After arranging with Steve for storage of his bike and getting him to a hotel by the airport I headed home and in that 18-mile stretch I was cut-off more than the entire 3000 miles and I was thinking, “wow, hilarious if I were to get hit NOW!!!” But I did make it back and now reflecting the best way I could put this experience is this “It was nothing I planned and everything I ever wanted in a motorcycle adventure.” Simply put this was our adventure from the first five days with the four of us putting around the Black Hills ripping canyons and thinking about what it even took to get up here… Rebuilding carbs on a picnic table in Iowa to spark plugs blowing out; from a flat tire two blocks from Luverne Kawasaki in MN. to hunting down a rectifier for the triumph and convincing the Sioux Falls dealership to pull one off a floor model so we could keep going to camping by the “Mighty Mo” (Missouri River)… From Taco John’s to it’s western rip-off Taco Time (taco time is better) and every Subway in between, you’d a thought we were sponsored by them like Jeard we stopped so many times, every little town along the way and every person who showed a helping hand and suggestions. From day 6 when Steve and I split from Bud and Nick and our adventures broke into two… From the similarities and all the differences we would share.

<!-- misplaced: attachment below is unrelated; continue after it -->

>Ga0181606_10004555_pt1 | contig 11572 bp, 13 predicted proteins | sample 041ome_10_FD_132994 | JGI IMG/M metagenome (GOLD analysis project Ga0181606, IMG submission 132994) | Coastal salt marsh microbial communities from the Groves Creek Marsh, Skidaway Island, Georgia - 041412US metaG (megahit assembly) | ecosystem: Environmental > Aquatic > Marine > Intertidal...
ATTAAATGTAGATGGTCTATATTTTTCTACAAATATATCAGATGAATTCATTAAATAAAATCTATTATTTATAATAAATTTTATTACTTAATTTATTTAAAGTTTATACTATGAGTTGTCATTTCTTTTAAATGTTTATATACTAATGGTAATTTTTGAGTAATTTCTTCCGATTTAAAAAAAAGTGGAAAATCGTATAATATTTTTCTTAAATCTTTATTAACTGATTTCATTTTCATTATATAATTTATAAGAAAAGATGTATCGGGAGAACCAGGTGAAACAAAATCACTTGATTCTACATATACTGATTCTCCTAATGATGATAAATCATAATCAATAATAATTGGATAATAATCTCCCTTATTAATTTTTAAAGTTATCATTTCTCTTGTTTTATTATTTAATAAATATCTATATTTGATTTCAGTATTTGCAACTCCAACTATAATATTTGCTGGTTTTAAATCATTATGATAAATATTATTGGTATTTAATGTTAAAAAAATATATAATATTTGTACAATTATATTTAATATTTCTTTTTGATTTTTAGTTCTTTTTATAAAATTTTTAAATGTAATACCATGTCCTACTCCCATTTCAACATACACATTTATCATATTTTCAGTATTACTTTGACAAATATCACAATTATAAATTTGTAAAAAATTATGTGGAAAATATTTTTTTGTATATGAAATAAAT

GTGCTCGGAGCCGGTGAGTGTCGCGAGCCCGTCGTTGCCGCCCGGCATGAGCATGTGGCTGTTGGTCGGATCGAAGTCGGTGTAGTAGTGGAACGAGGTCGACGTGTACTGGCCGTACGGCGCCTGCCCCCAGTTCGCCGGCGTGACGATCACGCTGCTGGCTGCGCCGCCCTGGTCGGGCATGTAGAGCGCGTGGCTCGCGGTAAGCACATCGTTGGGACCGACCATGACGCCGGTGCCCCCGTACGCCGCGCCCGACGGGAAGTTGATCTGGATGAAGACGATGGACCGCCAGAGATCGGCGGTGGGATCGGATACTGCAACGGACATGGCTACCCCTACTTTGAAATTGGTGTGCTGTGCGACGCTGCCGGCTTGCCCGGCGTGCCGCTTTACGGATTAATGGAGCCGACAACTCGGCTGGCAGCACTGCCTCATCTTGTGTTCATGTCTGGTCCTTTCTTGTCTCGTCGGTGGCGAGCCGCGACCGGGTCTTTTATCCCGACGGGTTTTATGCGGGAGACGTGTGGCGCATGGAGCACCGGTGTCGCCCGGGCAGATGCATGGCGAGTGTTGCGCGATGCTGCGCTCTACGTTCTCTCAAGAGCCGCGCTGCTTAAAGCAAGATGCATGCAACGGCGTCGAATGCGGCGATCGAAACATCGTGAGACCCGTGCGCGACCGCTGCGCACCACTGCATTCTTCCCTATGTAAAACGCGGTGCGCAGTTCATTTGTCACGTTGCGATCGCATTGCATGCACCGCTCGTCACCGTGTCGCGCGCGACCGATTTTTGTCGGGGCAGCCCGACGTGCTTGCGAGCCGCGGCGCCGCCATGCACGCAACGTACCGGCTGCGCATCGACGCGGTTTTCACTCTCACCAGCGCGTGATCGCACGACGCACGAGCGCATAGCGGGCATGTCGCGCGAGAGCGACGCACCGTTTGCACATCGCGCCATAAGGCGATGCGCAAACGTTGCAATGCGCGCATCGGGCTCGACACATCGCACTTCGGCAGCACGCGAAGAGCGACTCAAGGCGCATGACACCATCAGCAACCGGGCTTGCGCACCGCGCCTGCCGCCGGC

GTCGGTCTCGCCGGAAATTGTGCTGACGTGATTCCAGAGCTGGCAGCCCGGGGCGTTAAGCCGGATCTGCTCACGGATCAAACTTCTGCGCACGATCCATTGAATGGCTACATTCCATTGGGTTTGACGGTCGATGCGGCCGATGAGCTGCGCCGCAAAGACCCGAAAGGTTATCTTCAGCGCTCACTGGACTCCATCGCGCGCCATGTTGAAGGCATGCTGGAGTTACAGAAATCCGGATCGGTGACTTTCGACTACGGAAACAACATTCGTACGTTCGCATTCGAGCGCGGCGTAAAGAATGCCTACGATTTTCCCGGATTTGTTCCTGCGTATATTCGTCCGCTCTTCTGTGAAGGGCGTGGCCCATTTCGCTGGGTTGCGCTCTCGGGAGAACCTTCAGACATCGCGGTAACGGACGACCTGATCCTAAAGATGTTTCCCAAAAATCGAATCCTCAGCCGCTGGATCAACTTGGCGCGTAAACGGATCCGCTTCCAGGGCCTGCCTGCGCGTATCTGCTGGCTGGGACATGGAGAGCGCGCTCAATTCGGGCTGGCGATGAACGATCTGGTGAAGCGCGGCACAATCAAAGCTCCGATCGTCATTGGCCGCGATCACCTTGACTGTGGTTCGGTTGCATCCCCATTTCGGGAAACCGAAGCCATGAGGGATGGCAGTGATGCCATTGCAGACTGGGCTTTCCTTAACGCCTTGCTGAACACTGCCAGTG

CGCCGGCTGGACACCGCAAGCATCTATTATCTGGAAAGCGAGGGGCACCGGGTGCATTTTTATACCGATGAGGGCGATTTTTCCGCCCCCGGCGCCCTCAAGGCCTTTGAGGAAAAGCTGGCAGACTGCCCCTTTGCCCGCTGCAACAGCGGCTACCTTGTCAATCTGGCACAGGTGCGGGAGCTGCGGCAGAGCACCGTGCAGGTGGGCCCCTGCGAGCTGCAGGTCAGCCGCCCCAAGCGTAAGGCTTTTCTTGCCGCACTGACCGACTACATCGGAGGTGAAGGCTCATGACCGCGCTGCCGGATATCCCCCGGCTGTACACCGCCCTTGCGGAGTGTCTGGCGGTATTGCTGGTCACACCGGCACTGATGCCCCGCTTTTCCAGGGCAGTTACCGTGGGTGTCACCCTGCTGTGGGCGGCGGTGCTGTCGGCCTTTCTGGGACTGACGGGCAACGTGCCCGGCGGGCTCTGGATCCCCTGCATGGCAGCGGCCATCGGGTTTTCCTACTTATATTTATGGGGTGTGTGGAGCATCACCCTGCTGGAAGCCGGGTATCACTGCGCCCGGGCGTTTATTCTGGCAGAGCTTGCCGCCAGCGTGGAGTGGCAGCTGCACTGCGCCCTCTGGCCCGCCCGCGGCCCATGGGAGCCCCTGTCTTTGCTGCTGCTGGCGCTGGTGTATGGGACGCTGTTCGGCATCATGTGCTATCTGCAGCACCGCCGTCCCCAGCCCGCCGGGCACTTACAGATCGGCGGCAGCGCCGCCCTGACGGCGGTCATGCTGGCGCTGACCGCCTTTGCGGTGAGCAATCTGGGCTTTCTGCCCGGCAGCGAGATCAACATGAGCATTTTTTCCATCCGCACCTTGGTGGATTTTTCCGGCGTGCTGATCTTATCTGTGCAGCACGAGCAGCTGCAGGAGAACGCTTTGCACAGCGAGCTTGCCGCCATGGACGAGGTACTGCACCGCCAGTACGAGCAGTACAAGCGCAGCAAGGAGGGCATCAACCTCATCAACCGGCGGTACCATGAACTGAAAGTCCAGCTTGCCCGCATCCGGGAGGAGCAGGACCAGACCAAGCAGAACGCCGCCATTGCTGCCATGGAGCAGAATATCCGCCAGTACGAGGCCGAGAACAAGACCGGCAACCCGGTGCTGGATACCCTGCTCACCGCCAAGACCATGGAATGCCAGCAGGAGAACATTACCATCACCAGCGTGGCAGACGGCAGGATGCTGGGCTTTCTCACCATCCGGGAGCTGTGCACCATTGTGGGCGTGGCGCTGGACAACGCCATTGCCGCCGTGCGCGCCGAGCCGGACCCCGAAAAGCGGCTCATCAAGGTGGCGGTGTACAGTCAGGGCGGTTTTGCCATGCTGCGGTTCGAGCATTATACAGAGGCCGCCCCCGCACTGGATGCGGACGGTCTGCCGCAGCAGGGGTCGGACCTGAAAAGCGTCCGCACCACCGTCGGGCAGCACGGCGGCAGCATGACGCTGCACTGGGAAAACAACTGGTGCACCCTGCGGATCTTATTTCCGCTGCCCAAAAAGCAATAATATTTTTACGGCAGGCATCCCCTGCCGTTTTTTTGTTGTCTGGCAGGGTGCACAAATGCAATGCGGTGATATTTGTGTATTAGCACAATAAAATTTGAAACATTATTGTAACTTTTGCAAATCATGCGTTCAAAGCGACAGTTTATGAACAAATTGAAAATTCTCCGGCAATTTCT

Being turned away from road construction because it was “to muddy” to stumbling into a Lander, WY. for the night and hearing of “climber fest” for the first time and realizing that’s why there is no where to stay, hunting down a camera battery charger in the most random place and they actually had it! Riding the Salt Flats and all the great routes we found along the way. From the odd rip-off burning man in Utah that they wouldn’t let us in (which is probably a good thing since I would not have returned if so) to bolting the desert of Nevada at night dodging jackrabbits left and right roadside camping to an amazing view almost 10,000 feet in elevation in Yosemite to riding up the PCH and feeling like I had never seen the pacific ocean before. Through it all it was our adventure and in many ways for all of us it was our individual experience no matter what. In the end I will say this to anyone who “always wanted to do a bike trip” I say go for it. This will be your adventure with all the twists and turns (literally at times) and unexpected experiences along the way.